Kim Potter, former police officer who killed Daunte Wright, sentenced to 2 years

Kim Potter, convicted of manslaughter in the April killing of Black motorist Daunte Wright, is sentenced to 2 years, including 16 months in prison.

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The former suburban Minneapolis police officer who said she confused her handgun for her Taser when she fatally shot Daunte Wright last year was sentenced Friday to two years in prison.

Wright’s family denounced the sentence — eight months of which will be served on parole — as too lenient and accused the judge of giving more consideration to the white officer than the Black victim.

Former Brooklyn Center, Minn., Officer Kim Potter was convicted in December of first- and second-degree manslaughter in the April 11 killing of Wright, a 20-year-old Black motorist. She was sentenced only on the more serious charge in accordance with state law.


Wright’s mother, Katie Wright, said after the sentencing that Potter “murdered my son,” adding: “Today the justice system murdered him all over again.” She also accused the judge of being taken in by a “white woman’s tears” after Potter cried during her presentencing statement.

Speaking before the sentence was imposed, Wright said she could never forgive Potter and would only refer to her as “the defendant” because Potter only referred to her son as “the driver” at trial.

“She never once said his name. And for that I’ll never be able to forgive you. And I’ll never be able to forgive you for what you’ve stolen from us,” Wright said, who also sometimes uses the last name Bryant.

“Daunte Demetrius Wright, I will continue to fight in your name until ‘driving while Black’ is no longer a death sentence,” she said.

Potter offered a tearful apology to Wright’s family, then spoke directly to his mother: “Katie, I understand a mother’s love. I’m sorry I broke your heart. ... My heart is broken and devastated for all of you.”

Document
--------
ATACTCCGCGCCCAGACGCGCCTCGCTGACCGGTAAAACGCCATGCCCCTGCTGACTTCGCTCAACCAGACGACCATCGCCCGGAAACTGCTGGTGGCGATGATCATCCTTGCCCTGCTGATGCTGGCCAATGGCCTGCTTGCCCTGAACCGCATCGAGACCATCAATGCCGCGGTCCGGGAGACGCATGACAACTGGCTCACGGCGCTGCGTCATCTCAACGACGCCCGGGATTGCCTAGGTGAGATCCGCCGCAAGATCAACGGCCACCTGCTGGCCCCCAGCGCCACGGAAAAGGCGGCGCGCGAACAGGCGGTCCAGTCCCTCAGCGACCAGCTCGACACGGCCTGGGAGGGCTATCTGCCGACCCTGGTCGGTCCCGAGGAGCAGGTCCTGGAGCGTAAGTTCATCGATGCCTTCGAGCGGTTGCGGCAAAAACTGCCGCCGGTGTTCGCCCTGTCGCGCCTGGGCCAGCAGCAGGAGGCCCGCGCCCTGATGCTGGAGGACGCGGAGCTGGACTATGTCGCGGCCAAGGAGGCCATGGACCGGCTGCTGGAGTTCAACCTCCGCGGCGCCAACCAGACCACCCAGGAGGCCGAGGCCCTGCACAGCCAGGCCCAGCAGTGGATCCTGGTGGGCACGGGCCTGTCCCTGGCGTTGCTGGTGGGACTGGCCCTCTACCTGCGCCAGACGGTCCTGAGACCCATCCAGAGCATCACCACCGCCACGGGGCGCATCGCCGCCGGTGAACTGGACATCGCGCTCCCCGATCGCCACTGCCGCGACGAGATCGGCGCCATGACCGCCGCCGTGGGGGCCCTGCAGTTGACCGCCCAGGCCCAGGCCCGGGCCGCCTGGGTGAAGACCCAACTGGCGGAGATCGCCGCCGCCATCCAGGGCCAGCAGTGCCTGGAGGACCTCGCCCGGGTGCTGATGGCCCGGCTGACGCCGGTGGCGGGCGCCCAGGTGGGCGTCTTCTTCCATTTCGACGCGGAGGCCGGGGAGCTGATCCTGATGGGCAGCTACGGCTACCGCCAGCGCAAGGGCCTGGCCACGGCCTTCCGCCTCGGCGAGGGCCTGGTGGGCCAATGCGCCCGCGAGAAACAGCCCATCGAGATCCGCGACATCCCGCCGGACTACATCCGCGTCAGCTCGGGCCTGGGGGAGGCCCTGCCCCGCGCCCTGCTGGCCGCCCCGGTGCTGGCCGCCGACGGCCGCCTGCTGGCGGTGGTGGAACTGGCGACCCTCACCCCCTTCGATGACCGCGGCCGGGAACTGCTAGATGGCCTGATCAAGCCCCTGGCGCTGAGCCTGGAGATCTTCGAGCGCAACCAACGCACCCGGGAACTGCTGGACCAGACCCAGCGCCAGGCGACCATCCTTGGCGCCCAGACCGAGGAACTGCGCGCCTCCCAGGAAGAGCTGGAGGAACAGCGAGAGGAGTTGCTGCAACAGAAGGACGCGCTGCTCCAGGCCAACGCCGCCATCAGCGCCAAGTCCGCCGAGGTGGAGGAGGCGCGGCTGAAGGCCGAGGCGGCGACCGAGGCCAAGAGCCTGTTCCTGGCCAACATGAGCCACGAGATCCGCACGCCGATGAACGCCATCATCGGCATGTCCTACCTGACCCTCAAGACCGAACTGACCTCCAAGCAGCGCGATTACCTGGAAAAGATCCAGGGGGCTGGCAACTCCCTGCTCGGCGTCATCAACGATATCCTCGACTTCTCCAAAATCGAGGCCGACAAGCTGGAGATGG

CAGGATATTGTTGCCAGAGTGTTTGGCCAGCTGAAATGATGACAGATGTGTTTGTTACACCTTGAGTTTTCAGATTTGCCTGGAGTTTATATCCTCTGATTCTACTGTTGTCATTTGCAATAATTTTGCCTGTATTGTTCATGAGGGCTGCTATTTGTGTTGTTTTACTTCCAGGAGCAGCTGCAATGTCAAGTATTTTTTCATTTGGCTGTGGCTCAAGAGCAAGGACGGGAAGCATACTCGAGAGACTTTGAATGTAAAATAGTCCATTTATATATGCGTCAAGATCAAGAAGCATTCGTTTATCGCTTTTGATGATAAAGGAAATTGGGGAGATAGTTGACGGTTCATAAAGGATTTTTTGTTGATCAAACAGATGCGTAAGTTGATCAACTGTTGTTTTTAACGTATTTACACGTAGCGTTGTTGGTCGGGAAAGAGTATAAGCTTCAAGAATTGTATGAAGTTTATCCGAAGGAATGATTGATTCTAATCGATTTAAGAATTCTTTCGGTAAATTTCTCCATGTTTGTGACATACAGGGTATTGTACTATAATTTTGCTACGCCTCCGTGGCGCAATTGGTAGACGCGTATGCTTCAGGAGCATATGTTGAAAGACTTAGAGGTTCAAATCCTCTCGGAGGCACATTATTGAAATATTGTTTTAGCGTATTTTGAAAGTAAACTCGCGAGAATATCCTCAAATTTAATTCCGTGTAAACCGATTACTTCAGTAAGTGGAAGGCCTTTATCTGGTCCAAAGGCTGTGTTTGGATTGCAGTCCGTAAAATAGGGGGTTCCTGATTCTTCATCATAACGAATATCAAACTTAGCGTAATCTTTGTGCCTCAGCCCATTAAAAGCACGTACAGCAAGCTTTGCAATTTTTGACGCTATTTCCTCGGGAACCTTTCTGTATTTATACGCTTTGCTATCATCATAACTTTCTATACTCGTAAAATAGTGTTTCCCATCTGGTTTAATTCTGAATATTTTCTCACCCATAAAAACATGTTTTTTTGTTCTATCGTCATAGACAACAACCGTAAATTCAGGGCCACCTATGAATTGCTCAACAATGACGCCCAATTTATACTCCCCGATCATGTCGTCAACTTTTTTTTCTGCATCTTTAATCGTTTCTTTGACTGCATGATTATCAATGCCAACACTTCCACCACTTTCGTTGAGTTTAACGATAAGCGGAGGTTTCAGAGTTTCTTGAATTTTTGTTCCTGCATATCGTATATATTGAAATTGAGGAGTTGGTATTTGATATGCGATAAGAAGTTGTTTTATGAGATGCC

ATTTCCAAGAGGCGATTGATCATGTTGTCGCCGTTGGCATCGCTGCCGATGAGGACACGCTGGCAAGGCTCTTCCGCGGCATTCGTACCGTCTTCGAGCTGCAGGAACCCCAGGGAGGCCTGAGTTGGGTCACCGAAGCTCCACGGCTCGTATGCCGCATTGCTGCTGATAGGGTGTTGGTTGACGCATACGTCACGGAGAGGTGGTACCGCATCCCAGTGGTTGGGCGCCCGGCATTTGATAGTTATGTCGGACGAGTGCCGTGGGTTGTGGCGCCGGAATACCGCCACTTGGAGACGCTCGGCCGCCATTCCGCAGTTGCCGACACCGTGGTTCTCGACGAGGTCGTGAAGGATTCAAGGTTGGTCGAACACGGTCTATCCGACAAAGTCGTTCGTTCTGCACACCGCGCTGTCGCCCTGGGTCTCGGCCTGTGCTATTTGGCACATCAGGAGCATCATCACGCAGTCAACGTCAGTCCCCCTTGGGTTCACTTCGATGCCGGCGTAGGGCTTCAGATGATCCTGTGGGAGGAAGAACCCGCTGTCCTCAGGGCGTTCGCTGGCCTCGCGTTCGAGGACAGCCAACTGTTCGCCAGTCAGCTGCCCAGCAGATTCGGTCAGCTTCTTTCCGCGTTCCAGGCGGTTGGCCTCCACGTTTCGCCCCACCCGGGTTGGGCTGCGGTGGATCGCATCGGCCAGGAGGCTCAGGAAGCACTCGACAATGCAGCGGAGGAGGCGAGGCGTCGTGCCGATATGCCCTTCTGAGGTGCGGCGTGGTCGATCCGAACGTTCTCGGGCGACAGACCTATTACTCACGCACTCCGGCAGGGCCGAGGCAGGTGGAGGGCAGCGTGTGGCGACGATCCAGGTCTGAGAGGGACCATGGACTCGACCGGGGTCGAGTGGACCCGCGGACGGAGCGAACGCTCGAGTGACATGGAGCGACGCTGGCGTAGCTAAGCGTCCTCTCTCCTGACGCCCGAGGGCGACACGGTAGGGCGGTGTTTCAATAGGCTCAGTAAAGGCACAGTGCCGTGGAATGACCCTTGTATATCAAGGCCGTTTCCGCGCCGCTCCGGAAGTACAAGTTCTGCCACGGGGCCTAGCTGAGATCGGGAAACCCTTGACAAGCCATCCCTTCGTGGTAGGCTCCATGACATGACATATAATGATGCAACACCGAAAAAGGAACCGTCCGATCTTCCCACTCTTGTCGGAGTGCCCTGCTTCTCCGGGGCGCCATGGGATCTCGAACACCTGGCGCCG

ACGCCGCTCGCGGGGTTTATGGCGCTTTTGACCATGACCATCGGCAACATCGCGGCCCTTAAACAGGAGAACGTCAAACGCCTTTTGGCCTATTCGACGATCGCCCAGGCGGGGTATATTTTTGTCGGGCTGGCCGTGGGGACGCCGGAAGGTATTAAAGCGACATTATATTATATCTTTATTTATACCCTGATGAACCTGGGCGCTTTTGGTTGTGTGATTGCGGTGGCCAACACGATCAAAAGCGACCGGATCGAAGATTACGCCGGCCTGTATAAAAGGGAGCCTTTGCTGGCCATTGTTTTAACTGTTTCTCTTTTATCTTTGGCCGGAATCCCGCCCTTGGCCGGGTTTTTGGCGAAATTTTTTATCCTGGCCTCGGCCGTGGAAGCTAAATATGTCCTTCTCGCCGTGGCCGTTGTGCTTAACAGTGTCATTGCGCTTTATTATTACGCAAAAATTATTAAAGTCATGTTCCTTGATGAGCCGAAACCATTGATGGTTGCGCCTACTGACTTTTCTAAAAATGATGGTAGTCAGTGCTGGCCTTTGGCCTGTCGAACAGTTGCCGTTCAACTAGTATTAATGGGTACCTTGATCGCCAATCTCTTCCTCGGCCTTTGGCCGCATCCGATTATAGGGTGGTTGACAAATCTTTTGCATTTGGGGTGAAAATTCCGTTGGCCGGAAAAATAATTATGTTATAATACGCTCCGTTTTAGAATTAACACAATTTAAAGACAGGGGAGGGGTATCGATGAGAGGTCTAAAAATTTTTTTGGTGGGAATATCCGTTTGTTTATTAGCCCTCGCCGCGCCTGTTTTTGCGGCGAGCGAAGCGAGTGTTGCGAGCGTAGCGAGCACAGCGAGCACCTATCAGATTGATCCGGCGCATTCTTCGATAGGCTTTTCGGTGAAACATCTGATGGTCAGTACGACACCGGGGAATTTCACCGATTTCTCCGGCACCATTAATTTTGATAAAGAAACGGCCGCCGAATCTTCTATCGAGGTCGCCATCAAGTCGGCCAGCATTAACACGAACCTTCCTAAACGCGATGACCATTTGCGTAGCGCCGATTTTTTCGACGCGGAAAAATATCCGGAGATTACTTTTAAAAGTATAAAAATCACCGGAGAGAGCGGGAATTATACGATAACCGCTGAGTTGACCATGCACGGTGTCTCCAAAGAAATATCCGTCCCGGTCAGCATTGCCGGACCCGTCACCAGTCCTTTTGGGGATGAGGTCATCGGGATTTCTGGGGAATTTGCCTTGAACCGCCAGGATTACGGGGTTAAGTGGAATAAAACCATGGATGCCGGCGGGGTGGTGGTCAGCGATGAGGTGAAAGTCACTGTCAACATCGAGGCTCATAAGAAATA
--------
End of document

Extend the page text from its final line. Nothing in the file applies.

The judge, who imposed a sentence below state guidelines, called it “one of the saddest cases I’ve had on my 20 years on the bench.” Judge Regina Chu said she received “hundred and hundreds” of letters in support of Potter. “On the one hand, a young man was killed, and on the other, a respected 26-year veteran police officer made a tragic error by pulling her handgun instead of her Taser.”


Chu said the lesser sentence was warranted because Potter was “in the line of duty and doing her job in attempting to lawfully arrest Daunte Wright,” and Potter was trying to protect another officer who could have been dragged and seriously injured if Wright had driven away.

Chu said Potter will serve two-thirds of her two-year sentence — or 16 months — in prison, with the rest on parole. She has earned credit for 58 days that she has been in the state’s women’s prison in Shakopee since the guilty verdict.

Wright was killed after Brooklyn Center officers pulled him over for having expired license tags and an air freshener hanging from his rearview mirror. Civil rights advocates complain that laws against hanging objects from rearview mirrors have been used as a pretext for stopping Black motorists.

The shooting, which came in the midst of former Minneapolis Officer Derek Chauvin’s trial on murder charges in George Floyd’s killing, sparked several days of demonstrations outside the Brooklyn Center police station marked by tear gas and clashes between protesters and police.

Potter and Chauvin were convicted in the same courtroom.